Hurricane Sandy brought more than two feet of water inside 85 percent of homes in Union Beach, New Jersey, a low-to-middle income shoreside community south of Staten Island. In all, 315 homes (15 percent of the total housing stock) in the borough of 6,200 were damaged beyond repair, and demolished.
Led by Jennifer Maier, resident and founder of the nonprofit Rebuilding Union Beach, the community built back. Rebuilding Union Beach commissioned the design and construction of flood-proof modular homes that now house 14 displaced families.
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Unbroken bands of window walls sit beyond an exterior concrete structural frame.
Completed earlier this year, a new market rate rental building on Manhattan’s Upper West Side by Handel Architects features a striking exposed cast-in-place concrete diagrid “exoskeleton” structure. The system is designed in response to required zoning code setbacks that restrict building area to a mere 35’ wide at times. The project, named after it’s address at 170 Amsterdam, is located two blocks north of Lincoln Center, situated between two greenspaces – Central Park and the Lincoln Tower superblock – via 68th Street. The lobby is a prominent glassy space containing a mix of community programs, formally and programmatically connecting the two sides of the building together, while abstracted tree-like columns punctuate the building envelope.
Report finds the Middle East could soon be too hot for human inhabitation as Dubai moves forward with its own indoor rainforest in a skyscraper
In an ironic twist, the global fuel powerhouse that is the Middle East is at risk of becoming too hot for human life due to the emissions produced as a result of creating that fuel. Such news evidently means little to the city of Dubai which is currently in line for two new luxurious skyscrapers, one of which will feature its very own rainforest.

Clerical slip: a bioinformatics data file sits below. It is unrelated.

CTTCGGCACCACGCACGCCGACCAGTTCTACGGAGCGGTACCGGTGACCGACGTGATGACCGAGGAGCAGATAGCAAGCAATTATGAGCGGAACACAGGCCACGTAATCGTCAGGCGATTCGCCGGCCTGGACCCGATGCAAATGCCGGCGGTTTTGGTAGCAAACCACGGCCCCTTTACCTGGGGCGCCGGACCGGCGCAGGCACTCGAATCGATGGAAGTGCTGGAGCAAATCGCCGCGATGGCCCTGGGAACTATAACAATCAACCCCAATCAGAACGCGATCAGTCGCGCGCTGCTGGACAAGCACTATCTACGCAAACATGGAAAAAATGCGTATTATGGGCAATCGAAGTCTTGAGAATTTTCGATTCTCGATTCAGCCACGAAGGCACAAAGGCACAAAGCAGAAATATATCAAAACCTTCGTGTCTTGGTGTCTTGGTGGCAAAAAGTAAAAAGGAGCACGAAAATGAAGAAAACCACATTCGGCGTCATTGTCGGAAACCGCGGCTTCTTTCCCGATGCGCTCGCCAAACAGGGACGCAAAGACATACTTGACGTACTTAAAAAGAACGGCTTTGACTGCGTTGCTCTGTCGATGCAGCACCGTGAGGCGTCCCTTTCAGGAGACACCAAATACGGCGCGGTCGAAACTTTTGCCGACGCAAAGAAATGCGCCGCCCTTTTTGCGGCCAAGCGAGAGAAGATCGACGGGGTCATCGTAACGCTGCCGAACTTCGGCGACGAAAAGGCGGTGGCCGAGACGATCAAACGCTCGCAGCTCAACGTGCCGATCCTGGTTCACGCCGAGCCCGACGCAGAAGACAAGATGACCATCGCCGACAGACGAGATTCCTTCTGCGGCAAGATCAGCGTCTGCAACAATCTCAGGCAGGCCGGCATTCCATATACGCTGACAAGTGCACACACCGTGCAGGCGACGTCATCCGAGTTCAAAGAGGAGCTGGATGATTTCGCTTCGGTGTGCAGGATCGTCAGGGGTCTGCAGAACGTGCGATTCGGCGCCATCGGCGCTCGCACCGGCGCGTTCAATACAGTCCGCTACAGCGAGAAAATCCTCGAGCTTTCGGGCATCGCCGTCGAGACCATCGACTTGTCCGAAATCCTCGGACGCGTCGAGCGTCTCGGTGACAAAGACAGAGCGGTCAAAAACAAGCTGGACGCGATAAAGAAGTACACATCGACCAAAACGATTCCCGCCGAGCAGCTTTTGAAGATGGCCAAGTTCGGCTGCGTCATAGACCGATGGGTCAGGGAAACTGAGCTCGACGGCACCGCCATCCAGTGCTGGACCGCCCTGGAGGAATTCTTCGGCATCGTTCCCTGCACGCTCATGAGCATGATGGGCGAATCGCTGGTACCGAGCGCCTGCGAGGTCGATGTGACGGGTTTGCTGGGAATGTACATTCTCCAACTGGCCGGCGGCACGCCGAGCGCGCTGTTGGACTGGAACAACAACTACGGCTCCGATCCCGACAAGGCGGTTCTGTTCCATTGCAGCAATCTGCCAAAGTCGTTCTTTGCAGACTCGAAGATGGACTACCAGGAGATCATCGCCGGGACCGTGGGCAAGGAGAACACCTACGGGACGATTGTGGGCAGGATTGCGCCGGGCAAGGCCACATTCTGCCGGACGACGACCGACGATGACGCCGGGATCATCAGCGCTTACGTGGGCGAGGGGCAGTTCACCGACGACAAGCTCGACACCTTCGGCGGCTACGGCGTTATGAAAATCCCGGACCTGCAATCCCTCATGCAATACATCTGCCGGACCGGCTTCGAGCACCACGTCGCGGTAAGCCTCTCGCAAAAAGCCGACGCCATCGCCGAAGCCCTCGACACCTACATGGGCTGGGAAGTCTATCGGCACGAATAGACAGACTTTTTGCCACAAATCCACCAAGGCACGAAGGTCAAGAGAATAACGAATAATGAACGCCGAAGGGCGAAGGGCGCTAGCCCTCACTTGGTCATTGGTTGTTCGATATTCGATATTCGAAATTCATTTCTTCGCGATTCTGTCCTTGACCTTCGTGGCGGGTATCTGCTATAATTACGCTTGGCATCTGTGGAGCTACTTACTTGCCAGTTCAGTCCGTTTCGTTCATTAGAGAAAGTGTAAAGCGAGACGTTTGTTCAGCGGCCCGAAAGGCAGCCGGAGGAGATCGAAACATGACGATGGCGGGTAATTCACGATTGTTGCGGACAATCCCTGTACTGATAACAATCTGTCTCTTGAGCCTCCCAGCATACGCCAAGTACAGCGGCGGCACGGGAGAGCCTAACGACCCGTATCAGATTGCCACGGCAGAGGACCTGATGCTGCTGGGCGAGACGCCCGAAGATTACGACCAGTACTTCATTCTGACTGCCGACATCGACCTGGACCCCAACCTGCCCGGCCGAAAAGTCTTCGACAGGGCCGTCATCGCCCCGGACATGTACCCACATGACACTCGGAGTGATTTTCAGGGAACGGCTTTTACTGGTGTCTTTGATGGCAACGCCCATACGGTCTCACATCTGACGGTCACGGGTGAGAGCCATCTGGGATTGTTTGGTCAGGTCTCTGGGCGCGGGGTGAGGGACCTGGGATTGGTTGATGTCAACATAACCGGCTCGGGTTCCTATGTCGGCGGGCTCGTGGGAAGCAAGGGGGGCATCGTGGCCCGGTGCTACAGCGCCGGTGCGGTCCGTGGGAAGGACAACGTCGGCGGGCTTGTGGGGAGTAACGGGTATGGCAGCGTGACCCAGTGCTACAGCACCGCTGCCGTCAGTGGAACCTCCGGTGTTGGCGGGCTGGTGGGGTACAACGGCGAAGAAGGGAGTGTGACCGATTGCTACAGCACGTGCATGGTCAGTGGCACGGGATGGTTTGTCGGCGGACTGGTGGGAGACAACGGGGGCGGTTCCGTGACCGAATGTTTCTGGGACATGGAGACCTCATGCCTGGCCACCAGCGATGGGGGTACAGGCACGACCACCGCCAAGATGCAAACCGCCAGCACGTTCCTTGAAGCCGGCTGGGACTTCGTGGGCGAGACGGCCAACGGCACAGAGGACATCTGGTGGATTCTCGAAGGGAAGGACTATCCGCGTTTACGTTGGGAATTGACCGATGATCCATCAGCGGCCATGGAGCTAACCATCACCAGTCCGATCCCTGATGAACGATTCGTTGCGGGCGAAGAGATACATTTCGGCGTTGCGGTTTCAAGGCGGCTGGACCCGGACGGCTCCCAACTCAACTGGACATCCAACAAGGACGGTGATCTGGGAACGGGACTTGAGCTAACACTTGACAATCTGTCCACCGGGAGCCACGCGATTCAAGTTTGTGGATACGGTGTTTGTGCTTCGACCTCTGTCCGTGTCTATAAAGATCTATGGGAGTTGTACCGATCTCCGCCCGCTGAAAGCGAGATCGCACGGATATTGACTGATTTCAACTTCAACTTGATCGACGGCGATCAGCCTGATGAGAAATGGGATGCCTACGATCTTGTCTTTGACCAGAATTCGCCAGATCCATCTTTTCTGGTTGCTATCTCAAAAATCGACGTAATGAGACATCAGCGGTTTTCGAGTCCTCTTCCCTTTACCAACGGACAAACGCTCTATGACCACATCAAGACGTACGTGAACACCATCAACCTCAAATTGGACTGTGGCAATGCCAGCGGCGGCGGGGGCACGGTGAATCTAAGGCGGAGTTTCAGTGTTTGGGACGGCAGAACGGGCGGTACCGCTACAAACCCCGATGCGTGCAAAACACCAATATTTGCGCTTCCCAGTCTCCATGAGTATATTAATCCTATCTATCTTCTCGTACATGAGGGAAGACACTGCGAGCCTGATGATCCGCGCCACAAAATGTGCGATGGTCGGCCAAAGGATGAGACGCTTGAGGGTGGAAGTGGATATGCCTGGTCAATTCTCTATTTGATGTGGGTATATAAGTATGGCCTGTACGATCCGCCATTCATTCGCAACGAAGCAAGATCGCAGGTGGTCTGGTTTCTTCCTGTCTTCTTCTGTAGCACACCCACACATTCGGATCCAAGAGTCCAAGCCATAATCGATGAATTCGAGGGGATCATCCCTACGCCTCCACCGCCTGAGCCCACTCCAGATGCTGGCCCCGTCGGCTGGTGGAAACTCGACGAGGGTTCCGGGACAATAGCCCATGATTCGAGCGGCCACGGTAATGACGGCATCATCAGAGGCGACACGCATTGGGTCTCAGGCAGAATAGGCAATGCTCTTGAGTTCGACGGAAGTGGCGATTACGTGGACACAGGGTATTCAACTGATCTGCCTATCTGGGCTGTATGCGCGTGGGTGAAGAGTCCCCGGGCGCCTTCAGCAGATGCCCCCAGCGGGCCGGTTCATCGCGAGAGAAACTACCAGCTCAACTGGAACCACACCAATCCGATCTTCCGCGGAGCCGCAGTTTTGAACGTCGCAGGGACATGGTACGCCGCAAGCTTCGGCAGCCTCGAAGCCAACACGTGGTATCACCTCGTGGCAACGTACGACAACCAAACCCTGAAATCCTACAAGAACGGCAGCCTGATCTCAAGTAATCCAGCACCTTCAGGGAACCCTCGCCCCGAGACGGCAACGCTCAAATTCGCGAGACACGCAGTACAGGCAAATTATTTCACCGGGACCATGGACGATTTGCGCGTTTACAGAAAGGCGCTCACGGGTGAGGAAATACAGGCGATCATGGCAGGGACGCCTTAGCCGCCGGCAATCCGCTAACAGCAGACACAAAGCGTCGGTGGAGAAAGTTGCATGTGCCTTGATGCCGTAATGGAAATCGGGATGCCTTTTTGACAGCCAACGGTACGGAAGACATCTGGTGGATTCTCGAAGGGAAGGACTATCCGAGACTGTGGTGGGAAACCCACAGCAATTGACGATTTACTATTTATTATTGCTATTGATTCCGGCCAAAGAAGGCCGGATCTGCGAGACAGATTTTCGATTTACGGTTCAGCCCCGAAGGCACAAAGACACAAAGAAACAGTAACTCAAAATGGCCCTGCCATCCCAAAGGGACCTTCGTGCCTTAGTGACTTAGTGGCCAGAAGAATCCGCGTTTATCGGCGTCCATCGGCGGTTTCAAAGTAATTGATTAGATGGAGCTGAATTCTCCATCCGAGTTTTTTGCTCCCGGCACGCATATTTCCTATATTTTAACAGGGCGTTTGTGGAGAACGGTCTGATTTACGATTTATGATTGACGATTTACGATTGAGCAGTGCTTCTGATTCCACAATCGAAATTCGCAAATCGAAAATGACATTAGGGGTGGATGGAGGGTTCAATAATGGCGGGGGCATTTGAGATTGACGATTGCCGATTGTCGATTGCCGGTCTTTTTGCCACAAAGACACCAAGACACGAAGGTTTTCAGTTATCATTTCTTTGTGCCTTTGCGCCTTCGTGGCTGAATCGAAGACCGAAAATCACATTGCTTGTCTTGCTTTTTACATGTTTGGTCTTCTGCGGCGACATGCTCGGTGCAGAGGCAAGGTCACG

There is a new proposal for yet another skyscraper in the Denny Triangle neighborhood in downtown Seattle—this time by ZGF and Cotter Architects. The 41-story tower is in the early design guidance phase and would bring in 10,000 square feet of ground-level retail housed in a podium and 420 apartments rising above.
Letter to the Editor> Francois Roche responds to Patrik Schumacher’s reproach of the Chicago Architecture Biennial
[Editor’s Note: Opinions expressed in letters to the editor do not necessarily reflect the opinions or sentiments of the newspaper. AN welcomes reader letters, which could appear in our regional print editions. To share your opinion, please email firstname.lastname@example.org. ]
The Architect’s Newspaper recently published an excerpt from Patrik Schumacher’s now-infamous Facebook post which he also sent to AN. In response, Thailand-based architect Francois Roche sent us the following letter from his Facebook page; an edited version was also posted on Dezeen.
Tigerman’s Epiphany: New photomontage update of “Titanic” unveiled at the Chicago Architecture Biennial
On October 22nd, marking the 130th anniversary of the Chicago Architecture Club and as part of the ongoing Chicago Architecture Foundation‘s Currencies of Architecture exhibition, Stanley Tigerman unveiled a follow up to his 1978 “Titanic” photomontage. Entitled “The Epiphany,” the new image, somewhat ironically, is a protest against what Tigerman sees as a contemporary infatuation with icons.
Just like every other major architectural exhibition, the Chicago Architecture Biennial is a massive undertaking filled with large scale models, full size mock- ups and room sized installations. However, the most light-handed approach in the main exhibition can be found sandwiched between two full scale houses. Japanese architect Sou Fujimoto placed about 40 different found objects on five-inch-by-five-inch plywood bases.